For the last nine years, we’ve been designing and making shoes with the aim of making each step you take a pleasure – in comfort, and with the comfort of knowing the shoes have been made in an ethical way.
Po-Zu means ‘Pause’ in Japanese, and sometimes it is good to pause in our journeys and take stock of where we are, and what direction we want to go in next. We’ve taken such a ‘pause’ to evaluate our business direction (albeit whilst still running the business at full speed). We asked our customers what they thought, and what they wanted to see more of from us – thank you to the many of you who took part in our customer survey. You wanted to see some new ranges from us, and you wanted to be able to get your hands on your new shoes more quickly, wherever you are in the world.
We’ve listened, and these were all things which we had been wanting to do too. So we’ve launched a crowdfunding campaign, to raise money which will help us to take this next important step on our journey – and to give you even more of what you want.
We are raising investment through the equity crowdfunding platform, Crowdcube. You can invest from as little as £10 and in return you will become a shareholder in the business. You will also receive some extra rewards from us, from our Edible Shoe Cream, to shoes, to a trip to Portugal to see how the shoes are made, with our founder Sven Segal. As the business grows, there will be the opportunity to make a return on your investment, as well as the satisfaction in knowing you are supporting an ethical enterprise, and therefore helping to make more of a positive impact.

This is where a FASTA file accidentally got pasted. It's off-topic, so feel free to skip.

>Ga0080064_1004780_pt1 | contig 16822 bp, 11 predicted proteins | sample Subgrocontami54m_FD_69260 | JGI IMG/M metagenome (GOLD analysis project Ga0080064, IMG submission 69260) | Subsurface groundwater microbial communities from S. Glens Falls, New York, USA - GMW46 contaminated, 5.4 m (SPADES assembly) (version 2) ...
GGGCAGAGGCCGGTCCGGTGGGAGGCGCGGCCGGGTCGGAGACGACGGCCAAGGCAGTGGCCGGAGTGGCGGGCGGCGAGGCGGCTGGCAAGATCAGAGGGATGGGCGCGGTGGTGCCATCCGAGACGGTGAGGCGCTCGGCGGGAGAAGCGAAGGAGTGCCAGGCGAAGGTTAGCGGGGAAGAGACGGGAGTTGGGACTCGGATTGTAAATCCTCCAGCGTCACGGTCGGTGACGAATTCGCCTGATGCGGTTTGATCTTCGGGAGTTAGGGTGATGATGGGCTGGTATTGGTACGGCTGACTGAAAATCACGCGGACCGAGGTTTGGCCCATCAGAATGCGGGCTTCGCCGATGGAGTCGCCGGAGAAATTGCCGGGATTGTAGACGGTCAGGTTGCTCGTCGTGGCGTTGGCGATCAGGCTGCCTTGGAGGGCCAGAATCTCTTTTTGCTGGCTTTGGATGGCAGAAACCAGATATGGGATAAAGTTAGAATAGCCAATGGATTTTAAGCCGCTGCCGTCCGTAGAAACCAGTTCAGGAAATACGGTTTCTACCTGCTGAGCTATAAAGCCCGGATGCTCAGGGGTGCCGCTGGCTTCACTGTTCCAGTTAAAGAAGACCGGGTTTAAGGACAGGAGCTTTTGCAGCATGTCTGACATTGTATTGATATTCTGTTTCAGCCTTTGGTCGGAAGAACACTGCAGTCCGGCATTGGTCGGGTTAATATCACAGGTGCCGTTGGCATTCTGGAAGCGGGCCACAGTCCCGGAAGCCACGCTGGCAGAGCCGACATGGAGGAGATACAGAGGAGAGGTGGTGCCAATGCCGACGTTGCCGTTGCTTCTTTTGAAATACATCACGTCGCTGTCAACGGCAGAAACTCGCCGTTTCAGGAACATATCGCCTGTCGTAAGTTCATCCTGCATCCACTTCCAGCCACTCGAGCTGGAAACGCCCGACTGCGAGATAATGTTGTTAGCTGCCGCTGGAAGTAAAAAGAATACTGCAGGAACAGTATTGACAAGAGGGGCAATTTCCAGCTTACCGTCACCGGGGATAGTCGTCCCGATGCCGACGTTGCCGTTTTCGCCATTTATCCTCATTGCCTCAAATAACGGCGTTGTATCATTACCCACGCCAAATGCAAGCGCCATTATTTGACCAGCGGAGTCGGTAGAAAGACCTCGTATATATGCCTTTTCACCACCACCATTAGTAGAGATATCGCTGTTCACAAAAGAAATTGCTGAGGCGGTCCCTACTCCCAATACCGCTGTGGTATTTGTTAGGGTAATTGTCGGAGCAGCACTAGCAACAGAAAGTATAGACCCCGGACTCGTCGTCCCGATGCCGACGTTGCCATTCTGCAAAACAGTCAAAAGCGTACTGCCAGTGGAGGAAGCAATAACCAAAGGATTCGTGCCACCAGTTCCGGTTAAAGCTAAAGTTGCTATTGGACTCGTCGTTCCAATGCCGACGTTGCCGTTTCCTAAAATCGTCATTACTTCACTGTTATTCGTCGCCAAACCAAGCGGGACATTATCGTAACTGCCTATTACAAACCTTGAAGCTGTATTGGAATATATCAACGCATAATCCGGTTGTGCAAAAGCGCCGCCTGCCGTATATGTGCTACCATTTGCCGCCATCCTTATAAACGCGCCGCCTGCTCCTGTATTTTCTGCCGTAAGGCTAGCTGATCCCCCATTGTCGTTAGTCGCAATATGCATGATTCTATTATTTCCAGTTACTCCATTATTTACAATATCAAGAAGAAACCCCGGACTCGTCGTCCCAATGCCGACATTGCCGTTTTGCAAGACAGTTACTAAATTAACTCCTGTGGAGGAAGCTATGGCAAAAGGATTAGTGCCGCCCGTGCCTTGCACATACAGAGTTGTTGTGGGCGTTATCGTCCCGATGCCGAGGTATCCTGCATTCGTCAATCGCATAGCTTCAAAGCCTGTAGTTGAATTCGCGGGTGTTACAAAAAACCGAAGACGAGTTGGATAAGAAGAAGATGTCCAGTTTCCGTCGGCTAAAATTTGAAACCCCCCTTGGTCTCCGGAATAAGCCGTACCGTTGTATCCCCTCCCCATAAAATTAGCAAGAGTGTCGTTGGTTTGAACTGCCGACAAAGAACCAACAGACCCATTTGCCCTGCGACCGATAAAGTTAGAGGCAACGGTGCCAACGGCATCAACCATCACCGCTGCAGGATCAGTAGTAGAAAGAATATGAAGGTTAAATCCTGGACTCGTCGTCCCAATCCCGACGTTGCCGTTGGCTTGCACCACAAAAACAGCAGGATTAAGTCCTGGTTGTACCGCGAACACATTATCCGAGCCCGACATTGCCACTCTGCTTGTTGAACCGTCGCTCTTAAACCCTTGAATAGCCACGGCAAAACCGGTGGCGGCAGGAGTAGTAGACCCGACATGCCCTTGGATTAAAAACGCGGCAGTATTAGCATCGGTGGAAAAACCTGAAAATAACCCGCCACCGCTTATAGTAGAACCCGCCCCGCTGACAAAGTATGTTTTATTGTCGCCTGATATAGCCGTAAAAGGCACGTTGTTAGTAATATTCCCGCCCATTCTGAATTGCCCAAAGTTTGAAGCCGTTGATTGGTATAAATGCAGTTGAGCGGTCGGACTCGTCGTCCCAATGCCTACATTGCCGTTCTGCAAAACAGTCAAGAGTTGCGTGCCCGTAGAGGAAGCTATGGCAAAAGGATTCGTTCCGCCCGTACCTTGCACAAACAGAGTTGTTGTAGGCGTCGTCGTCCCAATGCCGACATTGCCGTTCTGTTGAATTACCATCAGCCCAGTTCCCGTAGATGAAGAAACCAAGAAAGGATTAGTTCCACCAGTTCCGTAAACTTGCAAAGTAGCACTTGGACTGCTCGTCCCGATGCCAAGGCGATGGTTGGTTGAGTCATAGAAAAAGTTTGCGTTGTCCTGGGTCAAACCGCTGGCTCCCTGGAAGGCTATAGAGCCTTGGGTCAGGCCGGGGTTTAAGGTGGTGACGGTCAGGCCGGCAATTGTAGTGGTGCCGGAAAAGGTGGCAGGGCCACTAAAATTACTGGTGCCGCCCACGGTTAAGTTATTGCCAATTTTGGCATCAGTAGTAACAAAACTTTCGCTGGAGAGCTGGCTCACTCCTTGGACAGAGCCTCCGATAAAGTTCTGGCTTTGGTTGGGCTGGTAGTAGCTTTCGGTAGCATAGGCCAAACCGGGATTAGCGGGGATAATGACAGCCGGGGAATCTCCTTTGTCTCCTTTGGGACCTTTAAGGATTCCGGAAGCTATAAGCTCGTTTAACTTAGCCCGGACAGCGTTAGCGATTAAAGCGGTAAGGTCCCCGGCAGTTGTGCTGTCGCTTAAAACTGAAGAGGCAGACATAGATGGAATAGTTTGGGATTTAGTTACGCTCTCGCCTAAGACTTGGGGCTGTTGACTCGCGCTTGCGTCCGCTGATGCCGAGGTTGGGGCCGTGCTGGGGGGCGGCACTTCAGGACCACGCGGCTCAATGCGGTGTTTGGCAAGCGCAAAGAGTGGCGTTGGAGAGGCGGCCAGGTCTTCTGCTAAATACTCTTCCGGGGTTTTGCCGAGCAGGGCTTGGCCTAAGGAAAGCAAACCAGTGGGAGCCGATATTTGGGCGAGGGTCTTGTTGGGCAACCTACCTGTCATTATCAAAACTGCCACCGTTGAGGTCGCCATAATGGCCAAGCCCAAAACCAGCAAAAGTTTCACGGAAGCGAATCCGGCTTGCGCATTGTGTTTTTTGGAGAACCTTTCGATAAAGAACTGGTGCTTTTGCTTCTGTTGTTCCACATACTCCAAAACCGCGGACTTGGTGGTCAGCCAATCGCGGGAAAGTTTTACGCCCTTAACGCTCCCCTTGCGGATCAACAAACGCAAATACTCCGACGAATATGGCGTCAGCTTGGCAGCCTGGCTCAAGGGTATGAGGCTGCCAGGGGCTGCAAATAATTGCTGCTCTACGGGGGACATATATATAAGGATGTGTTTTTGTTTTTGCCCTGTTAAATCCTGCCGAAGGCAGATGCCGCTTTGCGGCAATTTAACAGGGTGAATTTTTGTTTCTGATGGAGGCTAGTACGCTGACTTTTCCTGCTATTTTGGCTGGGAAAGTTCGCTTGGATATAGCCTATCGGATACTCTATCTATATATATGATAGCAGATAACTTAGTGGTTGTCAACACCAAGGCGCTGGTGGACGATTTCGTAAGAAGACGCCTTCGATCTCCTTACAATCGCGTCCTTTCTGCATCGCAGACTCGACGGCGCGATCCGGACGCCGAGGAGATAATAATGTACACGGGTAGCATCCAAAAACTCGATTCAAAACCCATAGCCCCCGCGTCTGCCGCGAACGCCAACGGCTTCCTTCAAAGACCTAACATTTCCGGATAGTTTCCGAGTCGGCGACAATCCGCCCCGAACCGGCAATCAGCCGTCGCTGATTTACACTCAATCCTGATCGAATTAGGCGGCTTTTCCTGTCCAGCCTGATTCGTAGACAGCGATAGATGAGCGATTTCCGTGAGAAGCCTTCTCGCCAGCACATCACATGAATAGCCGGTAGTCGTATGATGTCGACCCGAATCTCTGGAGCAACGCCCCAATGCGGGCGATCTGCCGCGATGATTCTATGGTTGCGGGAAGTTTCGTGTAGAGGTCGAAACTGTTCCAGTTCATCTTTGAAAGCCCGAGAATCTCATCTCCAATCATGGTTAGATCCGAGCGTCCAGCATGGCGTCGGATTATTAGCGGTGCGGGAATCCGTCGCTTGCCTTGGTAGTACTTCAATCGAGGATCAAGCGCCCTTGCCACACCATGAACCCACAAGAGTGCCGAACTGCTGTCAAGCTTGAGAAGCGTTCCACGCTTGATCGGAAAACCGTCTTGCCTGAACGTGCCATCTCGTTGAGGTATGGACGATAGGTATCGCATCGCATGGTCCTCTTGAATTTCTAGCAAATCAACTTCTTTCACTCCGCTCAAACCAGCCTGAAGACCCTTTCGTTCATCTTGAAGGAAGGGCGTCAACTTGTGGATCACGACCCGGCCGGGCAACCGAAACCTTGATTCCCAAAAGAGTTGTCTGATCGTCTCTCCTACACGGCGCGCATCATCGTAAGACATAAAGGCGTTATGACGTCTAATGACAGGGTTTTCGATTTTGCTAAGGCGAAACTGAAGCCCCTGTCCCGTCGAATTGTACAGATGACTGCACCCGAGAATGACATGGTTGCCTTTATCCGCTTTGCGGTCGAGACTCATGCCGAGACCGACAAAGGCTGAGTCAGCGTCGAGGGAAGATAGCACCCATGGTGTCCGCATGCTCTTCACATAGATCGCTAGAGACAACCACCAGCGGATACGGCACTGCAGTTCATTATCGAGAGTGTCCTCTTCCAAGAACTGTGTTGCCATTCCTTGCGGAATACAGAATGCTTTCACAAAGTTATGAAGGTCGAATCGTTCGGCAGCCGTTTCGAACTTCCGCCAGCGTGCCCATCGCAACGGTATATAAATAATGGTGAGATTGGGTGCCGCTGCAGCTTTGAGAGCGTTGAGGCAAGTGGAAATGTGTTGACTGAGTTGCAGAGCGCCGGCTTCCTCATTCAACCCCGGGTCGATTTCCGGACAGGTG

The funds we raise will help us to launch our exciting new range of women’s high-heeled shoes next spring (yes, we listened and we’re delivering!), as well as a new men’s premium range next autumn. It will also help to fund our international expansion, as we meet the needs of our growing worldwide customer base.
If you are interested in investing and would like to find out more, you can join us at our crowdfunding party in London at the Impact Hub Islington on 1st December. Click here for further details and to RSVP.
We’d love for you to be part of of the next stage of our journey – and for you to own a piece of Po-Zu the company, as well as Po-Zu shoes! Please help us spread the word on social media by sharing this link with the hashtag #PoZuCrowd and even just by talking to people! The more people we can involve, the greater success we can make this campaign.